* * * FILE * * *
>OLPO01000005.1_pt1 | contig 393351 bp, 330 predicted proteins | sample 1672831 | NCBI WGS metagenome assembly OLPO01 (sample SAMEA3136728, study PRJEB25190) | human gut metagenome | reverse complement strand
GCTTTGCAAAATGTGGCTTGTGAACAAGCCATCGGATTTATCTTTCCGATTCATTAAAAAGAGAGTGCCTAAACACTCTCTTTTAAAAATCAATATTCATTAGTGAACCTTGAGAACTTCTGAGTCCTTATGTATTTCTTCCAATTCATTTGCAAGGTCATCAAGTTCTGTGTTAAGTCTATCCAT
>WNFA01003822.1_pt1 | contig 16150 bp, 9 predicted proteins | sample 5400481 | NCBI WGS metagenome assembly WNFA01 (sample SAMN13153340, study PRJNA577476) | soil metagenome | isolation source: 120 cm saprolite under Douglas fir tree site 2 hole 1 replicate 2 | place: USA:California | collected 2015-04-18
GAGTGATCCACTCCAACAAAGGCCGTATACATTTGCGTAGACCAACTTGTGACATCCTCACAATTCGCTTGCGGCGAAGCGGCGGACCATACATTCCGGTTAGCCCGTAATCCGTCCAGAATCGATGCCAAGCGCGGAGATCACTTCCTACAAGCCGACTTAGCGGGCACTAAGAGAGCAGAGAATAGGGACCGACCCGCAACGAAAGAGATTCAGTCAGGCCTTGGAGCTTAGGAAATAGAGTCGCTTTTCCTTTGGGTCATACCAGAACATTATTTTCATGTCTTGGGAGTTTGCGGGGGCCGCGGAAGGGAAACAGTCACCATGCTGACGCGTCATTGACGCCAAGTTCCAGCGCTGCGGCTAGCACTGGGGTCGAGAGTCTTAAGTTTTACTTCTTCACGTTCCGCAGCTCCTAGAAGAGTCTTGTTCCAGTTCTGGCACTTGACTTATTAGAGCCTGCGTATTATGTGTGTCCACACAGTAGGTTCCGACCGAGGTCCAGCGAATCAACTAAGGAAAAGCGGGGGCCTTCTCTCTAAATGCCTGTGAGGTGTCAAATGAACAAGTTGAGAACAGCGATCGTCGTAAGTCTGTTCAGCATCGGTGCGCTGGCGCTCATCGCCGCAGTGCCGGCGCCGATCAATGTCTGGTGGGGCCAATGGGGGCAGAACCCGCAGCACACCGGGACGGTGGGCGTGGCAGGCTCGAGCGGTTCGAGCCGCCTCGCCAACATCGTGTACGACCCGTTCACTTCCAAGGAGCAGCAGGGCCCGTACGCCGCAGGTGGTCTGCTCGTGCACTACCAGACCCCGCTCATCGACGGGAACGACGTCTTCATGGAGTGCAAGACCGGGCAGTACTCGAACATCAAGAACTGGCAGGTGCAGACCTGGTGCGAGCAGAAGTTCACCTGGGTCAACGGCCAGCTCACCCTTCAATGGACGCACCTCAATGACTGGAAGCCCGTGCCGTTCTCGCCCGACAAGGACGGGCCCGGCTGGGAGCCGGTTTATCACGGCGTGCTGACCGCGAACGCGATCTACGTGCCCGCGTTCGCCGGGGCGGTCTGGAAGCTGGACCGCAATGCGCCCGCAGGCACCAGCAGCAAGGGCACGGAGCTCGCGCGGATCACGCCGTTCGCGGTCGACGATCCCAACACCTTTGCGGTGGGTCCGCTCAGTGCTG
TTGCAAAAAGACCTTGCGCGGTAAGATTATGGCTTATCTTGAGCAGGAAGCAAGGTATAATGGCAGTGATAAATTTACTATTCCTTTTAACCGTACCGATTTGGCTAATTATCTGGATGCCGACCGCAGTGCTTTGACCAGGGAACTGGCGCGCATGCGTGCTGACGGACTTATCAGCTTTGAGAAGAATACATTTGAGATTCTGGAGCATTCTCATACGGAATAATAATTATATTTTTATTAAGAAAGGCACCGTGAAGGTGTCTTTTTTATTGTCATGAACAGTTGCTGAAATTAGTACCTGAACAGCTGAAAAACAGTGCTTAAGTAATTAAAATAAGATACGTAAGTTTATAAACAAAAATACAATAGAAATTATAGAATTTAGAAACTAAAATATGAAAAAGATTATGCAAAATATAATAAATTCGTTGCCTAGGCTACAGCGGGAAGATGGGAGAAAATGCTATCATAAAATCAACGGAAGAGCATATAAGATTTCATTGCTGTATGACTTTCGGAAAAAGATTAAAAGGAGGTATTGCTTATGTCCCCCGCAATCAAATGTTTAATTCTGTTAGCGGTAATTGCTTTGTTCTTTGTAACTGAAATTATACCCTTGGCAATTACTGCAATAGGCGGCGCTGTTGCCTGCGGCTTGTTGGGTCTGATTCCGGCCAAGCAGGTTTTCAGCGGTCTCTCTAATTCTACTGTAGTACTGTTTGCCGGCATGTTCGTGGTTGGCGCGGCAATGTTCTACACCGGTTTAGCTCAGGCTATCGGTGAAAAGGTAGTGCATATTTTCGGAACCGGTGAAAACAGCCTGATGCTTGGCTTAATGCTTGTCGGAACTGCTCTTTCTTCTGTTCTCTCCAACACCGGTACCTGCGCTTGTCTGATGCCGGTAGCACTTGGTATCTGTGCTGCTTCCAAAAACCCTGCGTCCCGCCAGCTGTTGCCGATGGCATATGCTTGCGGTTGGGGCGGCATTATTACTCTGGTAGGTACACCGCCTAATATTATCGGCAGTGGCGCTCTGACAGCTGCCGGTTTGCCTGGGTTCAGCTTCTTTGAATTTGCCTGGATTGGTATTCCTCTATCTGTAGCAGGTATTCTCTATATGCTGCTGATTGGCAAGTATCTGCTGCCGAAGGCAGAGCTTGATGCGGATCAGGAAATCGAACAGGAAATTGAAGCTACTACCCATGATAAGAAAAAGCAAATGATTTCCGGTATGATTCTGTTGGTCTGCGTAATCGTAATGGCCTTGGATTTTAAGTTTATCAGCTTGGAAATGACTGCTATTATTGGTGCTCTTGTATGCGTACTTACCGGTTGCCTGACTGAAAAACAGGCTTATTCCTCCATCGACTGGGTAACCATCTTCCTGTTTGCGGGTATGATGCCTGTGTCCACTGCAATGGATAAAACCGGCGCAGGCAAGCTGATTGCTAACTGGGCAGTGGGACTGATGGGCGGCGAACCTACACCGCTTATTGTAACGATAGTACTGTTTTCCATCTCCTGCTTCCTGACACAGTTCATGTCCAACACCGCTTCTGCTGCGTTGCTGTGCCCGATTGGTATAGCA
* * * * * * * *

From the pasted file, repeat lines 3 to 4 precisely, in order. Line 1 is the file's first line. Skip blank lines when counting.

>WNFA01003822.1_pt1 | contig 16150 bp, 9 predicted proteins | sample 5400481 | NCBI WGS metagenome assembly WNFA01 (sample SAMN13153340, study PRJNA577476) | soil metagenome | isolation source: 120 cm saprolite under Douglas fir tree site 2 hole 1 replicate 2 | place: USA:California | collected 2015-04-18
GAGTGATCCACTCCAACAAAGGCCGTATACATTTGCGTAGACCAACTTGTGACATCCTCACAATTCGCTTGCGGCGAAGCGGCGGACCATACATTCCGGTTAGCCCGTAATCCGTCCAGAATCGATGCCAAGCGCGGAGATCACTTCCTACAAGCCGACTTAGCGGGCACTAAGAGAGCAGAGAATAGGGACCGACCCGCAACGAAAGAGATTCAGTCAGGCCTTGGAGCTTAGGAAATAGAGTCGCTTTTCCTTTGGGTCATACCAGAACATTATTTTCATGTCTTGGGAGTTTGCGGGGGCCGCGGAAGGGAAACAGTCACCATGCTGACGCGTCATTGACGCCAAGTTCCAGCGCTGCGGCTAGCACTGGGGTCGAGAGTCTTAAGTTTTACTTCTTCACGTTCCGCAGCTCCTAGAAGAGTCTTGTTCCAGTTCTGGCACTTGACTTATTAGAGCCTGCGTATTATGTGTGTCCACACAGTAGGTTCCGACCGAGGTCCAGCGAATCAACTAAGGAAAAGCGGGGGCCTTCTCTCTAAATGCCTGTGAGGTGTCAAATGAACAAGTTGAGAACAGCGATCGTCGTAAGTCTGTTCAGCATCGGTGCGCTGGCGCTCATCGCCGCAGTGCCGGCGCCGATCAATGTCTGGTGGGGCCAATGGGGGCAGAACCCGCAGCACACCGGGACGGTGGGCGTGGCAGGCTCGAGCGGTTCGAGCCGCCTCGCCAACATCGTGTACGACCCGTTCACTTCCAAGGAGCAGCAGGGCCCGTACGCCGCAGGTGGTCTGCTCGTGCACTACCAGACCCCGCTCATCGACGGGAACGACGTCTTCATGGAGTGCAAGACCGGGCAGTACTCGAACATCAAGAACTGGCAGGTGCAGACCTGGTGCGAGCAGAAGTTCACCTGGGTCAACGGCCAGCTCACCCTTCAATGGACGCACCTCAATGACTGGAAGCCCGTGCCGTTCTCGCCCGACAAGGACGGGCCCGGCTGGGAGCCGGTTTATCACGGCGTGCTGACCGCGAACGCGATCTACGTGCCCGCGTTCGCCGGGGCGGTCTGGAAGCTGGACCGCAATGCGCCCGCAGGCACCAGCAGCAAGGGCACGGAGCTCGCGCGGATCACGCCGTTCGCGGTCGACGATCCCAACACCTTTGCGGTGGGTCCGCTCAGTGCTG